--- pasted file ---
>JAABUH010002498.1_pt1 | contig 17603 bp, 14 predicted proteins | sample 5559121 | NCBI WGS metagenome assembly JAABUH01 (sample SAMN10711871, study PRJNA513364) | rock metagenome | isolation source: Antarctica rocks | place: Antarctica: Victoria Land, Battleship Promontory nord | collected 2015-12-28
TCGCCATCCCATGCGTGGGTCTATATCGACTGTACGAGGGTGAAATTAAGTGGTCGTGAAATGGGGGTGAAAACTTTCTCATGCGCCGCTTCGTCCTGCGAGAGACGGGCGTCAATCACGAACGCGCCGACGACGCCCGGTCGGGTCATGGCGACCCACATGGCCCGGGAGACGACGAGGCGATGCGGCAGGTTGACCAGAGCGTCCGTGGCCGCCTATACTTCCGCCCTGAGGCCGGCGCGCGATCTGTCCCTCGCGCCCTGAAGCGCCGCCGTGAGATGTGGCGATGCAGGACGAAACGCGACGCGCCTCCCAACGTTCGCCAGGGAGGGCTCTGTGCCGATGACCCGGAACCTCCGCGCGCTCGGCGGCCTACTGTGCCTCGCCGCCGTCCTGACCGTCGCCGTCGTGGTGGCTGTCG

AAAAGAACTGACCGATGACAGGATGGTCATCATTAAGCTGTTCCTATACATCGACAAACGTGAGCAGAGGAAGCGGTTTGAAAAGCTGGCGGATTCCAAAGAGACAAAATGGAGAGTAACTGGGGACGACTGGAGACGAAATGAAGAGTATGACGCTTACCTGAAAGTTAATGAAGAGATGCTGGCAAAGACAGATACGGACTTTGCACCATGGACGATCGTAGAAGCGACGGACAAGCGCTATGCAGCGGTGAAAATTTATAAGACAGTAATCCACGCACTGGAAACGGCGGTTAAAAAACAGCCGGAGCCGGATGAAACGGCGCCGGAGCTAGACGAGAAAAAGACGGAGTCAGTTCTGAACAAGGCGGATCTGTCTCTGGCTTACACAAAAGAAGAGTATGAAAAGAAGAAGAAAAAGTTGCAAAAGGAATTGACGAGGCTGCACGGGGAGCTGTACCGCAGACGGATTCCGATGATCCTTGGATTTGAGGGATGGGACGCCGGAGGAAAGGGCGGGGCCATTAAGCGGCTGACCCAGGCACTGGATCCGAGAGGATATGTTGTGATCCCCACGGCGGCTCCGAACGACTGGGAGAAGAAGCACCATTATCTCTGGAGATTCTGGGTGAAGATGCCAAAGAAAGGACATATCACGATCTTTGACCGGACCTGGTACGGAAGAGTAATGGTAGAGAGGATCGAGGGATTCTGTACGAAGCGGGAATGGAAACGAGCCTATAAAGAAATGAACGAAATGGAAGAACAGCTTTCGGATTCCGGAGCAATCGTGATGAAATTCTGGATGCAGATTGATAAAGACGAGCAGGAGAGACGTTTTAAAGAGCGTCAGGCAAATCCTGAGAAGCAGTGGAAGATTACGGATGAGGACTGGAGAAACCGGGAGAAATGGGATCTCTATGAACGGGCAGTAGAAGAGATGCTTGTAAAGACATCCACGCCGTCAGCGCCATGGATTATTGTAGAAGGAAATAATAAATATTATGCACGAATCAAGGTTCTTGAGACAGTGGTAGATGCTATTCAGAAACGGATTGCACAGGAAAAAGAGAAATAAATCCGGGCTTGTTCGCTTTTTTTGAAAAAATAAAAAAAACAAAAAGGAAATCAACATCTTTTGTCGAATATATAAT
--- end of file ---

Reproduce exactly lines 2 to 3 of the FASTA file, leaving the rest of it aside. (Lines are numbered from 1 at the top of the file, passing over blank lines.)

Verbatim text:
TCGCCATCCCATGCGTGGGTCTATATCGACTGTACGAGGGTGAAATTAAGTGGTCGTGAAATGGGGGTGAAAACTTTCTCATGCGCCGCTTCGTCCTGCGAGAGACGGGCGTCAATCACGAACGCGCCGACGACGCCCGGTCGGGTCATGGCGACCCACATGGCCCGGGAGACGACGAGGCGATGCGGCAGGTTGACCAGAGCGTCCGTGGCCGCCTATACTTCCGCCCTGAGGCCGGCGCGCGATCTGTCCCTCGCGCCCTGAAGCGCCGCCGTGAGATGTGGCGATGCAGGACGAAACGCGACGCGCCTCCCAACGTTCGCCAGGGAGGGCTCTGTGCCGATGACCCGGAACCTCCGCGCGCTCGGCGGCCTACTGTGCCTCGCCGCCGTCCTGACCGTCGCCGTCGTGGTGGCTGTCG

AAAAGAACTGACCGATGACAGGATGGTCATCATTAAGCTGTTCCTATACATCGACAAACGTGAGCAGAGGAAGCGGTTTGAAAAGCTGGCGGATTCCAAAGAGACAAAATGGAGAGTAACTGGGGACGACTGGAGACGAAATGAAGAGTATGACGCTTACCTGAAAGTTAATGAAGAGATGCTGGCAAAGACAGATACGGACTTTGCACCATGGACGATCGTAGAAGCGACGGACAAGCGCTATGCAGCGGTGAAAATTTATAAGACAGTAATCCACGCACTGGAAACGGCGGTTAAAAAACAGCCGGAGCCGGATGAAACGGCGCCGGAGCTAGACGAGAAAAAGACGGAGTCAGTTCTGAACAAGGCGGATCTGTCTCTGGCTTACACAAAAGAAGAGTATGAAAAGAAGAAGAAAAAGTTGCAAAAGGAATTGACGAGGCTGCACGGGGAGCTGTACCGCAGACGGATTCCGATGATCCTTGGATTTGAGGGATGGGACGCCGGAGGAAAGGGCGGGGCCATTAAGCGGCTGACCCAGGCACTGGATCCGAGAGGATATGTTGTGATCCCCACGGCGGCTCCGAACGACTGGGAGAAGAAGCACCATTATCTCTGGAGATTCTGGGTGAAGATGCCAAAGAAAGGACATATCACGATCTTTGACCGGACCTGGTACGGAAGAGTAATGGTAGAGAGGATCGAGGGATTCTGTACGAAGCGGGAATGGAAACGAGCCTATAAAGAAATGAACGAAATGGAAGAACAGCTTTCGGATTCCGGAGCAATCGTGATGAAATTCTGGATGCAGATTGATAAAGACGAGCAGGAGAGACGTTTTAAAGAGCGTCAGGCAAATCCTGAGAAGCAGTGGAAGATTACGGATGAGGACTGGAGAAACCGGGAGAAATGGGATCTCTATGAACGGGCAGTAGAAGAGATGCTTGTAAAGACATCCACGCCGTCAGCGCCATGGATTATTGTAGAAGGAAATAATAAATATTATGCACGAATCAAGGTTCTTGAGACAGTGGTAGATGCTATTCAGAAACGGATTGCACAGGAAAAAGAGAAATAAATCCGGGCTTGTTCGCTTTTTTTGAAAAAATAAAAAAAACAAAAAGGAAATCAACATCTTTTGTCGAATATATAAT